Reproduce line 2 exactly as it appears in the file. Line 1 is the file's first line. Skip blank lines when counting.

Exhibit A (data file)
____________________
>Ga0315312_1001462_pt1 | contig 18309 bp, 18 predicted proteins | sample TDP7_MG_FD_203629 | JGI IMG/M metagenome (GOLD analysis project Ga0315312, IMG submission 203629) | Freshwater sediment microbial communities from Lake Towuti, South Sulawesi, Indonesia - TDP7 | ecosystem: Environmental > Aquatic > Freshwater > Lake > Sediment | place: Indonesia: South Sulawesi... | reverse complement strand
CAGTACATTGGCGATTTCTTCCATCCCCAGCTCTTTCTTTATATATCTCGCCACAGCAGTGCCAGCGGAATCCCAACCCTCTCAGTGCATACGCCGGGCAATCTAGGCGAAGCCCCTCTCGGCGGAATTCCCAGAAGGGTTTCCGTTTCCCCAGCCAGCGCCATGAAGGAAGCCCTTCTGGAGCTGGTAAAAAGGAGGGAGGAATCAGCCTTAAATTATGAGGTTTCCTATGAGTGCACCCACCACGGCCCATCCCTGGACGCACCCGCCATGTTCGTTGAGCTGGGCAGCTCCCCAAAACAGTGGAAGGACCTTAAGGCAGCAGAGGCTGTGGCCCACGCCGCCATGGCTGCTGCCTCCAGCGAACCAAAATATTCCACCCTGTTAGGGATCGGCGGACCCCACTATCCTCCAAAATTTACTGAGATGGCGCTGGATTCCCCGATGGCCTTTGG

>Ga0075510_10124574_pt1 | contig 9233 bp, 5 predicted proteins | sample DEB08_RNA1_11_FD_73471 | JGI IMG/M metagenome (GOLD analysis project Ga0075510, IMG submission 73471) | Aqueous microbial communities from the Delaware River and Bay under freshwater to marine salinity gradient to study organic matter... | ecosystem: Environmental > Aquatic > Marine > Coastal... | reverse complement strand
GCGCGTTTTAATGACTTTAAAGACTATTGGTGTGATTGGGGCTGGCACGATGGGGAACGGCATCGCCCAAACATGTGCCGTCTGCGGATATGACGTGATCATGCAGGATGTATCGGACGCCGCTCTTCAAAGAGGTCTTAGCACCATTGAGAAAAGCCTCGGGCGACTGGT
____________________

CAGTACATTGGCGATTTCTTCCATCCCCAGCTCTTTCTTTATATATCTCGCCACAGCAGTGCCAGCGGAATCCCAACCCTCTCAGTGCATACGCCGGGCAATCTAGGCGAAGCCCCTCTCGGCGGAATTCCCAGAAGGGTTTCCGTTTCCCCAGCCAGCGCCATGAAGGAAGCCCTTCTGGAGCTGGTAAAAAGGAGGGAGGAATCAGCCTTAAATTATGAGGTTTCCTATGAGTGCACCCACCACGGCCCATCCCTGGACGCACCCGCCATGTTCGTTGAGCTGGGCAGCTCCCCAAAACAGTGGAAGGACCTTAAGGCAGCAGAGGCTGTGGCCCACGCCGCCATGGCTGCTGCCTCCAGCGAACCAAAATATTCCACCCTGTTAGGGATCGGCGGACCCCACTATCCTCCAAAATTTACTGAGATGGCGCTGGATTCCCCGATGGCCTTTGG